Hagia Sophia (Church of the Holy Wisdom of God) is considered as the epitome of Byzantine architecture, famous in particular for its massive dome. Constructed as a church between 532 and 537 AD on the orders of the Byzantine Emperor Justinian, it remained as the largest cathedral ever built in the world for nearly a thousand years.
Having been the religious focal point of the Eastern Orthodox Church for nearly 1000 years, it was converted into a mosque in 1453, the day after Constantinople was conquered by the Ottoman Turks led by Sultan Mehmed II. The bells, altar, iconostasis, and sacrificial vessels were removed, and many of the mosaics were eventually plastered over (note). The Islamic features - such as the mihrab, the minbar, and the four minarets outside - were added over the course of its history under the Ottomans. Perhaps the most well known restoration of the Hagia Sophia was completed between 1847-49 during the rule of Abdülmecid II, who invited Swiss architects Gaspare and Guiseppe Fossati to renovate the building. In addition to consolidating the dome and vaults and straightening columns, the two architects brothers revised the decoration of the exterior and the interior. The discovery of the figural mosaics after the secularization of Hagia Sophia in 1935, when it was converted into a museum, was guided by the descriptions of the Fossati brothers who uncovered them a century earlier for cleaning and recording.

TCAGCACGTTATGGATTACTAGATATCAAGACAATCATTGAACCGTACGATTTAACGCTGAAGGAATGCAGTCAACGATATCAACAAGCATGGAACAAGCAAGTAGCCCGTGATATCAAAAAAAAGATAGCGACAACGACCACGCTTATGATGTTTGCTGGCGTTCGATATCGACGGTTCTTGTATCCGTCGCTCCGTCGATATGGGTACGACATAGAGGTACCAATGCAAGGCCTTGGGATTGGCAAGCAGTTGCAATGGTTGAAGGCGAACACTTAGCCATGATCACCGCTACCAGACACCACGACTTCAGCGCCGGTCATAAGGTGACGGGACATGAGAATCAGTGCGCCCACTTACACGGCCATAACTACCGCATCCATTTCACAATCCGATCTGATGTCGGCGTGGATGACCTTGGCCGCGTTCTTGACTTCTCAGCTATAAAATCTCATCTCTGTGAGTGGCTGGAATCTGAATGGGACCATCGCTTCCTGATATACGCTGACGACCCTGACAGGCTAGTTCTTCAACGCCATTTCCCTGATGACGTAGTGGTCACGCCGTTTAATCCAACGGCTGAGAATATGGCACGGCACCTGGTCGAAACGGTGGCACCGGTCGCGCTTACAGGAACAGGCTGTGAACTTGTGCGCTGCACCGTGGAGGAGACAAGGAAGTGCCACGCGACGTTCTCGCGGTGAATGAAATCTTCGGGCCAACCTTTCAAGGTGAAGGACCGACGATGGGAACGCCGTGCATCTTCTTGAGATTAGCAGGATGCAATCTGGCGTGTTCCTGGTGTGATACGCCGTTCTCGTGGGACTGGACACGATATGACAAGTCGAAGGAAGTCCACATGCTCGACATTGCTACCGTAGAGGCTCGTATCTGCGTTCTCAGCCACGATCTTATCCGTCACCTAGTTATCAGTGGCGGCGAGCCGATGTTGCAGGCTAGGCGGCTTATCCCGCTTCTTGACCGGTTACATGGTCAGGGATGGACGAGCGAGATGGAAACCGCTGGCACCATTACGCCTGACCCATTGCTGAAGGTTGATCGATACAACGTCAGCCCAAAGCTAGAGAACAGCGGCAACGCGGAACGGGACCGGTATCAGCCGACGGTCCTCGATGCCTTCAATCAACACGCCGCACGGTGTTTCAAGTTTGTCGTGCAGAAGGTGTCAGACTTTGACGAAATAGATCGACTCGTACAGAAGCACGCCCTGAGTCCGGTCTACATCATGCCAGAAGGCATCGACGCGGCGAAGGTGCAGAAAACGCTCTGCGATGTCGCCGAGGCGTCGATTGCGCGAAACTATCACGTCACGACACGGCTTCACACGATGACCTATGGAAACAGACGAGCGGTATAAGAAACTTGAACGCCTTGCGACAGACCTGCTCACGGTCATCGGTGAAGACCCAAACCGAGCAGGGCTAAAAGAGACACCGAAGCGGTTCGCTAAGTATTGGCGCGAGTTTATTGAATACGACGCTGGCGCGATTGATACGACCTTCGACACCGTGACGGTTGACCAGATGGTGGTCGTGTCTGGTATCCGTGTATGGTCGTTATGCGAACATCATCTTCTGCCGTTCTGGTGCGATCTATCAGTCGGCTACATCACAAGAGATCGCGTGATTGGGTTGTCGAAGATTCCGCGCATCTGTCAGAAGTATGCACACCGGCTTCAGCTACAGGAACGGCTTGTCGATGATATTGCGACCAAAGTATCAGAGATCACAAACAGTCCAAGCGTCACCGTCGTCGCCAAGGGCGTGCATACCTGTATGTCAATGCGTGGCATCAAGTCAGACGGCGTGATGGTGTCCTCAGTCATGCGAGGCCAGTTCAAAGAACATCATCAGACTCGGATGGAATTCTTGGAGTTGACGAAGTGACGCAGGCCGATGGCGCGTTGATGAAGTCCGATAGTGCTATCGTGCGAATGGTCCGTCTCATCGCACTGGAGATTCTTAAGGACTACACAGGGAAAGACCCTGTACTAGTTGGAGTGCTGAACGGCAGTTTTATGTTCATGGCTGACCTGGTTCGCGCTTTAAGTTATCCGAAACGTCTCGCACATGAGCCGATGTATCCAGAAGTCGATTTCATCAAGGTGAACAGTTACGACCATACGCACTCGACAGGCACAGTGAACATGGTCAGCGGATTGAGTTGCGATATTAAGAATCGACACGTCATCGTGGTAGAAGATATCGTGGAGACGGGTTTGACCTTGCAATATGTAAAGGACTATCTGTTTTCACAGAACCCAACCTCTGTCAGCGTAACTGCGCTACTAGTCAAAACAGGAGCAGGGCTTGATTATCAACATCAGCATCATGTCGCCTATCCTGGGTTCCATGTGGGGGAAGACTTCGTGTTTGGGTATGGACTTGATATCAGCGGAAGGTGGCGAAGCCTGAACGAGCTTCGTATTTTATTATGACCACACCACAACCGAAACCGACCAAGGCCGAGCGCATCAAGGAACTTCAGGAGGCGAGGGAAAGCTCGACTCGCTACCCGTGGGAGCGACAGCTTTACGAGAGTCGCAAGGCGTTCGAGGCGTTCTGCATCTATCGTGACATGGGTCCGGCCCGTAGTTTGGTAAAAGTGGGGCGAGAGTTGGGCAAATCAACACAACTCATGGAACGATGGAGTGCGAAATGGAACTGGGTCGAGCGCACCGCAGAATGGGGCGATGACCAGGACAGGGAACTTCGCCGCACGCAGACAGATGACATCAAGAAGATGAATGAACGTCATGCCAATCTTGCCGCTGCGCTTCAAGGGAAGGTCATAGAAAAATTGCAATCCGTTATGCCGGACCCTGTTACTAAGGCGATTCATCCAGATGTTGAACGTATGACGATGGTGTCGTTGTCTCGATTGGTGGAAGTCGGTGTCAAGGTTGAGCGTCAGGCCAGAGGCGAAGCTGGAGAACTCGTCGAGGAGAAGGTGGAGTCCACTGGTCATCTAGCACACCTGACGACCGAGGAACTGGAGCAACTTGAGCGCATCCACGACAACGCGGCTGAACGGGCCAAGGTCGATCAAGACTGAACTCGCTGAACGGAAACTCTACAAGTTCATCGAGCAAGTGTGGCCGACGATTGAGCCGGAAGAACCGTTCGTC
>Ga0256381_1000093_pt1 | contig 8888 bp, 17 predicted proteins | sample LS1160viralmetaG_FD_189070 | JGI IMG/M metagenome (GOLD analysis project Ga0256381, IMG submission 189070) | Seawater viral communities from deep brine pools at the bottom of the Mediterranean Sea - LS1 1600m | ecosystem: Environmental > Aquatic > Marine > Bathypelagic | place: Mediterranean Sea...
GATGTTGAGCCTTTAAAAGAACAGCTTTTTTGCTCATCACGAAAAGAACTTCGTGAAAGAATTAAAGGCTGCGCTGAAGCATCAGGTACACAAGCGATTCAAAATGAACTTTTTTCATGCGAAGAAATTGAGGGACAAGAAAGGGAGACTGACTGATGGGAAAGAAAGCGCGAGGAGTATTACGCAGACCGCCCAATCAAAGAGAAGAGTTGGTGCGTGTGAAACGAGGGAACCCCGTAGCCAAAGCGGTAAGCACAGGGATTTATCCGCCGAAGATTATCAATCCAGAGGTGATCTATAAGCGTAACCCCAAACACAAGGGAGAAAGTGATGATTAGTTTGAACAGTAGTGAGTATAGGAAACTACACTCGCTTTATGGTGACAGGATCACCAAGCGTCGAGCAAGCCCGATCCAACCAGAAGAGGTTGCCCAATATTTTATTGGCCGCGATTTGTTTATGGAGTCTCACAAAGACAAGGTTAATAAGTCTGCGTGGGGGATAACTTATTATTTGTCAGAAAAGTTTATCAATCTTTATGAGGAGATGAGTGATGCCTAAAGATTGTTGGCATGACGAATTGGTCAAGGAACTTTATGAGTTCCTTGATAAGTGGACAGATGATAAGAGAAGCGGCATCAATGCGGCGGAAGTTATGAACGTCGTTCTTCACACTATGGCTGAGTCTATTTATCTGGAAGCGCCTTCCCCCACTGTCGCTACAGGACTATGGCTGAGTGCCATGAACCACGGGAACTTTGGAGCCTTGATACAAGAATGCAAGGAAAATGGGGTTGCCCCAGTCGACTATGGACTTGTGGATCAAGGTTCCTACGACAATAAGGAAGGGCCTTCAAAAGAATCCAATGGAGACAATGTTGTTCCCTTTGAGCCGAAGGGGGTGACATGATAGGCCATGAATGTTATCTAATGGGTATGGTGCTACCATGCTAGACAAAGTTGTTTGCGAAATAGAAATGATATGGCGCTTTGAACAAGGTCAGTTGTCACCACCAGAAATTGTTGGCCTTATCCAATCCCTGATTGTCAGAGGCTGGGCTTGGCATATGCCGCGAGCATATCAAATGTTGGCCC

Note: Following the building's conversion into a mosque in 1453, many of its mosaics were destroyed or covered with plaster, due to Islam's ban on representational imagery. This process was not completed at once, and reports exist from the 17th century in which travellers note that they could still see Christian images in the former church.